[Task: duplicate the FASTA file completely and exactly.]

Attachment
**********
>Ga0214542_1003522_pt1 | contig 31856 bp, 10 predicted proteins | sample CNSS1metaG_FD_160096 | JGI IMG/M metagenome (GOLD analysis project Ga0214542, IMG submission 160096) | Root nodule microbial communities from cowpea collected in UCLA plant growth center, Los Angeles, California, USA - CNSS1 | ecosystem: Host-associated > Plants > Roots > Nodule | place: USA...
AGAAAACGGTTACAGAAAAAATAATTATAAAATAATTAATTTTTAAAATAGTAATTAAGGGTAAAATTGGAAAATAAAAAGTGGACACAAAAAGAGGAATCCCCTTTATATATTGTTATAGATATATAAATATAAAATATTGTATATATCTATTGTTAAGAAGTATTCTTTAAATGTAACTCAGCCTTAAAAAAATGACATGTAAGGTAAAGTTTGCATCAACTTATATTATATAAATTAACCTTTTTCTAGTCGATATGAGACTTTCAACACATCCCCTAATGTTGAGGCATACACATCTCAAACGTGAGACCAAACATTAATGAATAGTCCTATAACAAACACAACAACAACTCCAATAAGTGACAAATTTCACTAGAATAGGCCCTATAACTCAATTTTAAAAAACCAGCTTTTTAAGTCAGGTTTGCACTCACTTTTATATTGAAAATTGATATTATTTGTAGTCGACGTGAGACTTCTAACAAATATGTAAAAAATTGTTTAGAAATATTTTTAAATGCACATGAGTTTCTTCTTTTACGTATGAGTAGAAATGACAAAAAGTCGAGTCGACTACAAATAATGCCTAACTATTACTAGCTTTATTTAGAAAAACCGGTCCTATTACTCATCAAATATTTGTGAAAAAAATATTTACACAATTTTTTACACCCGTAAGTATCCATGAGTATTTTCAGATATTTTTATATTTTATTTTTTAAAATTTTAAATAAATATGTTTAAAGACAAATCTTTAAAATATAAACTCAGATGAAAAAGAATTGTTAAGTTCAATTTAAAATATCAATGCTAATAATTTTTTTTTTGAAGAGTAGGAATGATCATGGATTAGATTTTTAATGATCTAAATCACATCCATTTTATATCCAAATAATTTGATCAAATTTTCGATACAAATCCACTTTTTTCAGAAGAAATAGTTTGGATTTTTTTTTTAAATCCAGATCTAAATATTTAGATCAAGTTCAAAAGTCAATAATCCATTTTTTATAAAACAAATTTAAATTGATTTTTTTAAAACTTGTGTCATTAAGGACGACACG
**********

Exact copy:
>Ga0214542_1003522_pt1 | contig 31856 bp, 10 predicted proteins | sample CNSS1metaG_FD_160096 | JGI IMG/M metagenome (GOLD analysis project Ga0214542, IMG submission 160096) | Root nodule microbial communities from cowpea collected in UCLA plant growth center, Los Angeles, California, USA - CNSS1 | ecosystem: Host-associated > Plants > Roots > Nodule | place: USA...
AGAAAACGGTTACAGAAAAAATAATTATAAAATAATTAATTTTTAAAATAGTAATTAAGGGTAAAATTGGAAAATAAAAAGTGGACACAAAAAGAGGAATCCCCTTTATATATTGTTATAGATATATAAATATAAAATATTGTATATATCTATTGTTAAGAAGTATTCTTTAAATGTAACTCAGCCTTAAAAAAATGACATGTAAGGTAAAGTTTGCATCAACTTATATTATATAAATTAACCTTTTTCTAGTCGATATGAGACTTTCAACACATCCCCTAATGTTGAGGCATACACATCTCAAACGTGAGACCAAACATTAATGAATAGTCCTATAACAAACACAACAACAACTCCAATAAGTGACAAATTTCACTAGAATAGGCCCTATAACTCAATTTTAAAAAACCAGCTTTTTAAGTCAGGTTTGCACTCACTTTTATATTGAAAATTGATATTATTTGTAGTCGACGTGAGACTTCTAACAAATATGTAAAAAATTGTTTAGAAATATTTTTAAATGCACATGAGTTTCTTCTTTTACGTATGAGTAGAAATGACAAAAAGTCGAGTCGACTACAAATAATGCCTAACTATTACTAGCTTTATTTAGAAAAACCGGTCCTATTACTCATCAAATATTTGTGAAAAAAATATTTACACAATTTTTTACACCCGTAAGTATCCATGAGTATTTTCAGATATTTTTATATTTTATTTTTTAAAATTTTAAATAAATATGTTTAAAGACAAATCTTTAAAATATAAACTCAGATGAAAAAGAATTGTTAAGTTCAATTTAAAATATCAATGCTAATAATTTTTTTTTTGAAGAGTAGGAATGATCATGGATTAGATTTTTAATGATCTAAATCACATCCATTTTATATCCAAATAATTTGATCAAATTTTCGATACAAATCCACTTTTTTCAGAAGAAATAGTTTGGATTTTTTTTTTAAATCCAGATCTAAATATTTAGATCAAGTTCAAAAGTCAATAATCCATTTTTTATAAAACAAATTTAAATTGATTTTTTTAAAACTTGTGTCATTAAGGACGACACG